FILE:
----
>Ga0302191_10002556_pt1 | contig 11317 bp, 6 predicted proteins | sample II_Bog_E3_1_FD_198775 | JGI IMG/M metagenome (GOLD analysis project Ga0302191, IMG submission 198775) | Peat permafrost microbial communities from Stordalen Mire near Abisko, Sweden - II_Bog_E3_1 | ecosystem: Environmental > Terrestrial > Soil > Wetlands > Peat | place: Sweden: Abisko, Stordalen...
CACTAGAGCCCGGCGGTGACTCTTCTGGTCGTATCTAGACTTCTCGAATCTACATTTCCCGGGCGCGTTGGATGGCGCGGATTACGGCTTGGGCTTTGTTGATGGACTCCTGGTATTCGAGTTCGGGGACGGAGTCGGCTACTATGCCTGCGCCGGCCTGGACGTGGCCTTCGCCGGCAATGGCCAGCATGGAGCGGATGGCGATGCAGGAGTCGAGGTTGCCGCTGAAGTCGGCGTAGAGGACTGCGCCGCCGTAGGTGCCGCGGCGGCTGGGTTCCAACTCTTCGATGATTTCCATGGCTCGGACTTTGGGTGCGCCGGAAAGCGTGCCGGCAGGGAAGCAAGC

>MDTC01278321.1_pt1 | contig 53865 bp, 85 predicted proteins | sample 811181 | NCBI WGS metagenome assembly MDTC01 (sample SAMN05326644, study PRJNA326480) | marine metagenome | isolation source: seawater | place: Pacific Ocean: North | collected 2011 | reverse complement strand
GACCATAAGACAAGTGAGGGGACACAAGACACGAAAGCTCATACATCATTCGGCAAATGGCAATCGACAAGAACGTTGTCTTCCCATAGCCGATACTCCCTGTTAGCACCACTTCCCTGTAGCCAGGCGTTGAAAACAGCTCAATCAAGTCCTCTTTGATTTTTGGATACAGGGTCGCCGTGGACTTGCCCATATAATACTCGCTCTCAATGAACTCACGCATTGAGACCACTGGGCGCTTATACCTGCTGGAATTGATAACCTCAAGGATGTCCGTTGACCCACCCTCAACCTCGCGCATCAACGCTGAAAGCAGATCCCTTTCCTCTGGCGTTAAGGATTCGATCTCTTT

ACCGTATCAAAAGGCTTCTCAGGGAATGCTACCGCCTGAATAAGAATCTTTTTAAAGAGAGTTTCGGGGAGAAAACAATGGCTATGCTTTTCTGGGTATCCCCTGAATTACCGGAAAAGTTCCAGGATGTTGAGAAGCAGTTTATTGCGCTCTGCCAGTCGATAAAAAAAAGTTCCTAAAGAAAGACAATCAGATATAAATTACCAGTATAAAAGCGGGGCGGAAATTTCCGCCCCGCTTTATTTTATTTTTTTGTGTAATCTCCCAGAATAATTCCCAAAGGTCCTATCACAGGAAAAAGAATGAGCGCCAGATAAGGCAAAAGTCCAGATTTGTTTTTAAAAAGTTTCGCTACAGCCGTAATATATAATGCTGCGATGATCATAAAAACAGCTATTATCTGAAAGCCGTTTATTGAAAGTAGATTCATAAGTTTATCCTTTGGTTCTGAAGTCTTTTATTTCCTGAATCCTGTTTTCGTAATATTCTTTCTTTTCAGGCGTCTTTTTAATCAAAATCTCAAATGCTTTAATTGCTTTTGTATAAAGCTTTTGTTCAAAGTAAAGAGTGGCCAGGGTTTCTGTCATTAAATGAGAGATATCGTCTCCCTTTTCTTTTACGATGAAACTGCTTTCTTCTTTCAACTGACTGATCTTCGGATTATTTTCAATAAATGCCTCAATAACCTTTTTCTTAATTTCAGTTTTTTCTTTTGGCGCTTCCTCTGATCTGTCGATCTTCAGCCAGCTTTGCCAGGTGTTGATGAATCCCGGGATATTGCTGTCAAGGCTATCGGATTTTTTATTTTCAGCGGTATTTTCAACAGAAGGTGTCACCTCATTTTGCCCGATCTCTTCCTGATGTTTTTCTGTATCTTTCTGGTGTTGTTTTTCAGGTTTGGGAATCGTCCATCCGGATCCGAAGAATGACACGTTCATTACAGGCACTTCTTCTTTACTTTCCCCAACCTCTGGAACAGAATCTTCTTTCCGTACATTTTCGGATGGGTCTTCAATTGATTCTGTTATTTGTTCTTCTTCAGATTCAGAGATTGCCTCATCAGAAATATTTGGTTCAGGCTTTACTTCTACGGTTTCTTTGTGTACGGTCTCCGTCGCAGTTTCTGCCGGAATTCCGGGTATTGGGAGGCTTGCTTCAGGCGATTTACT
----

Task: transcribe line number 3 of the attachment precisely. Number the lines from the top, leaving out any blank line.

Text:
>MDTC01278321.1_pt1 | contig 53865 bp, 85 predicted proteins | sample 811181 | NCBI WGS metagenome assembly MDTC01 (sample SAMN05326644, study PRJNA326480) | marine metagenome | isolation source: seawater | place: Pacific Ocean: North | collected 2011 | reverse complement strand